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Sockbot Android malware discovered in eight popular apps on Google Play

android sockbot malware

If you still aren’t being cautious about which apps you choose to download on your Android phone or tablet, perhaps this latest report will convince you to start taking the warnings seriously. This month, Symantec discovered a new type of Android malware called Sockbot which poses as legitimate apps on Google Play and then adds the devices of users who downloaded the app to a botnet, allowing attackers to create fake ad traffic.

Symantic claims that at least eight Sockbot apps have been identified, each of which has been downloaded between 600,000 and 2.6 million times. The stated purpose of the apps is to modify the skins of characters in Minecraft: Pocket Edition, but behind the scenes, the malware is generating illicit ad revenue.

As Symantec explains on its blog, the Sockbot malware connects to a command and control (C&C) server, opens a socket using the SOCKS proxy mechanism and connects to a specified IP address. Once the connection has been made, a command to connect to a server is issued. Then the app receives a list of ads and the ad fraud begins.

Image source: Symantec

While this is a relatively innocuous use case, Symantec notes that the malware “could easily be extended to take advantage of a number of network-based vulnerabilities, and could potentially span security boundaries.” In other words, attackers could potentially use Sockbot to carry out DDoS attacks going forward.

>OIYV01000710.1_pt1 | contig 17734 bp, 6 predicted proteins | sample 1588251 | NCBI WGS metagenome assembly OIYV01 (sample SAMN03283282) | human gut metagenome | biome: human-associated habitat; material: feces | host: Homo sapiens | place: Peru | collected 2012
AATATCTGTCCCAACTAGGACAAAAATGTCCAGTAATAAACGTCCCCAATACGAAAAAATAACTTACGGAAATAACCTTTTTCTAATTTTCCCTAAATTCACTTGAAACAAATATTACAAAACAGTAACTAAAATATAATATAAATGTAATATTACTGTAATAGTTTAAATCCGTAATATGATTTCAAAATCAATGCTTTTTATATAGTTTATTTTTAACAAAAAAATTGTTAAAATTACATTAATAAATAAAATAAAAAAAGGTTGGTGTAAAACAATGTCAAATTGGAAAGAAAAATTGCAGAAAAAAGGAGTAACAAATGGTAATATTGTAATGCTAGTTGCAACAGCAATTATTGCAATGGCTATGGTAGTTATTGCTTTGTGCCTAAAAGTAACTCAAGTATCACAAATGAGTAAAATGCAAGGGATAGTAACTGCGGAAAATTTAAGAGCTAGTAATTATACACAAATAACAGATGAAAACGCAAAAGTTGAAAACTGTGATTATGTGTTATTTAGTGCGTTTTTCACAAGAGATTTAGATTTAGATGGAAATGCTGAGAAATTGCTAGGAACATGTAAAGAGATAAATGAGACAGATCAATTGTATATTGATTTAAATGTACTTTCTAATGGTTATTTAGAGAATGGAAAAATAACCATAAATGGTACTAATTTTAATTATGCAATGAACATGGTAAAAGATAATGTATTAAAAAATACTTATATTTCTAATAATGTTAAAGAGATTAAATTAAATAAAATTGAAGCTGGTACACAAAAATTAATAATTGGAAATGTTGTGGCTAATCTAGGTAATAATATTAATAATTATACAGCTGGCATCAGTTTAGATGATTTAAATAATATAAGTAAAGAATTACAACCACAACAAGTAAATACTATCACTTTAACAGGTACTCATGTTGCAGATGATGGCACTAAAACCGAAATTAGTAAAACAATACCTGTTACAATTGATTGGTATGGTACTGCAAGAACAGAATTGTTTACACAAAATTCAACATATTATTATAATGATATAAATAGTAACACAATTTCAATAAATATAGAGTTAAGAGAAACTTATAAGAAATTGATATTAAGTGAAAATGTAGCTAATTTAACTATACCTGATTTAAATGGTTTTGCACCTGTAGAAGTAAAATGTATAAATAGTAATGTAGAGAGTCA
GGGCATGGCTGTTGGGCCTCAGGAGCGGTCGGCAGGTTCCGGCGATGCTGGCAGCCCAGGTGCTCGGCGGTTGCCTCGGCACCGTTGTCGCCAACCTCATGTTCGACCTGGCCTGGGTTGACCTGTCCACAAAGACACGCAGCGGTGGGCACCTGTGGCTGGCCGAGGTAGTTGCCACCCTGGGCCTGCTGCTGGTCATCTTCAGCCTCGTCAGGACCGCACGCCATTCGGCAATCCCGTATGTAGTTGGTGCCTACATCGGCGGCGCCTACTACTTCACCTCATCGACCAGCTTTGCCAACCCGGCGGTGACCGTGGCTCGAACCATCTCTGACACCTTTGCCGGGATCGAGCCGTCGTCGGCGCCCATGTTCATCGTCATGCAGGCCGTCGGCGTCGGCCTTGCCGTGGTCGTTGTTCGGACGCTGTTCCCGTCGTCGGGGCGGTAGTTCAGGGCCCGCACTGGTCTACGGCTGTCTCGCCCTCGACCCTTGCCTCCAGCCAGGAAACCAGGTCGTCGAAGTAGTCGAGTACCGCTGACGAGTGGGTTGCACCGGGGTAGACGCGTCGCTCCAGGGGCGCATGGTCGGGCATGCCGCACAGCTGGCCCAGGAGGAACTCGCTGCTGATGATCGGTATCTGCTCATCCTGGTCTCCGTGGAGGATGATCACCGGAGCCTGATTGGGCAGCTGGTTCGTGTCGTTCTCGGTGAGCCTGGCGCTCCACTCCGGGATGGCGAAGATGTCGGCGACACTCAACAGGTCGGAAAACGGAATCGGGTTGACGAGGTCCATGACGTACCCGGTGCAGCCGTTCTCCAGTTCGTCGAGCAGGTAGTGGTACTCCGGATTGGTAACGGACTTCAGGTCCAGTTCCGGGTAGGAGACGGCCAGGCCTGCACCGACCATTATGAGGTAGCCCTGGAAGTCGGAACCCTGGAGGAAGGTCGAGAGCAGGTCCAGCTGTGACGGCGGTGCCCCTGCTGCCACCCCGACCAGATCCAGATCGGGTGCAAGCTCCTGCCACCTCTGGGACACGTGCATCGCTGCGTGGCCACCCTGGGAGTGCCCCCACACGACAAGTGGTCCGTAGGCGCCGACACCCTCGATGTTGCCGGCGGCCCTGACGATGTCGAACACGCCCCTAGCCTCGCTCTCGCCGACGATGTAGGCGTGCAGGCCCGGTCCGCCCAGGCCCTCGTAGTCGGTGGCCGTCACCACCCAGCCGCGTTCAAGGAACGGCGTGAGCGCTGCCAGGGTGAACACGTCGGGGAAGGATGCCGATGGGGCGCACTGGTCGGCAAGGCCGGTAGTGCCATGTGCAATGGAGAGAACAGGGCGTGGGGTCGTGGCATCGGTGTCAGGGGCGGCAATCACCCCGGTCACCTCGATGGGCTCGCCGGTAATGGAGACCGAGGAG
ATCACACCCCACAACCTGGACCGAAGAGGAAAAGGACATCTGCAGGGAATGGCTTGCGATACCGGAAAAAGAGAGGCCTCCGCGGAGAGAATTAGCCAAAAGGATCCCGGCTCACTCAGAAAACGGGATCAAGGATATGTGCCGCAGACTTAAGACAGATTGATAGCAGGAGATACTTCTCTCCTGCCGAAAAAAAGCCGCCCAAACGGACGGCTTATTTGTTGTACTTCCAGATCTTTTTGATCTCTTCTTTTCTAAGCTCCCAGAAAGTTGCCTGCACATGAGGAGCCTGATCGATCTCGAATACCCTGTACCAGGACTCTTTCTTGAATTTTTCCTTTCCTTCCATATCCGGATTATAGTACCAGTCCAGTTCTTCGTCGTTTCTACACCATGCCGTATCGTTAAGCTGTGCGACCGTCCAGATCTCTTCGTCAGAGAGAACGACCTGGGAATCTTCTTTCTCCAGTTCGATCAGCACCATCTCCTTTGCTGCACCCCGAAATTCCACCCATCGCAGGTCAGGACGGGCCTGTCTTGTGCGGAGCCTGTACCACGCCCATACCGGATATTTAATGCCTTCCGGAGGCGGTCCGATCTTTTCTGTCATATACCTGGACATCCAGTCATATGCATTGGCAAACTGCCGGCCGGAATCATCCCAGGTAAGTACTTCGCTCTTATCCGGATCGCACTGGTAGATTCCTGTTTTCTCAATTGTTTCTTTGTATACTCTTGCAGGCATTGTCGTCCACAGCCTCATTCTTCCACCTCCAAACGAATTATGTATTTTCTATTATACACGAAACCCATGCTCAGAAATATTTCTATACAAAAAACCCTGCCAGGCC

The good news is that Symantec notified Google of the eight apps on October 6th, at which point the company quickly removed them from the Google Play store. But keep in mind that millions of Android users downloaded these seemingly innocent apps before they were found to be infected. You can never be too careful.

Jacob started covering video games and technology in college as a hobby, but it quickly became clear to him that this was what he wanted to do for a living. He currently resides in New York writing for BGR. His previously published work can be found on TechHive, VentureBeat and Game Rant.

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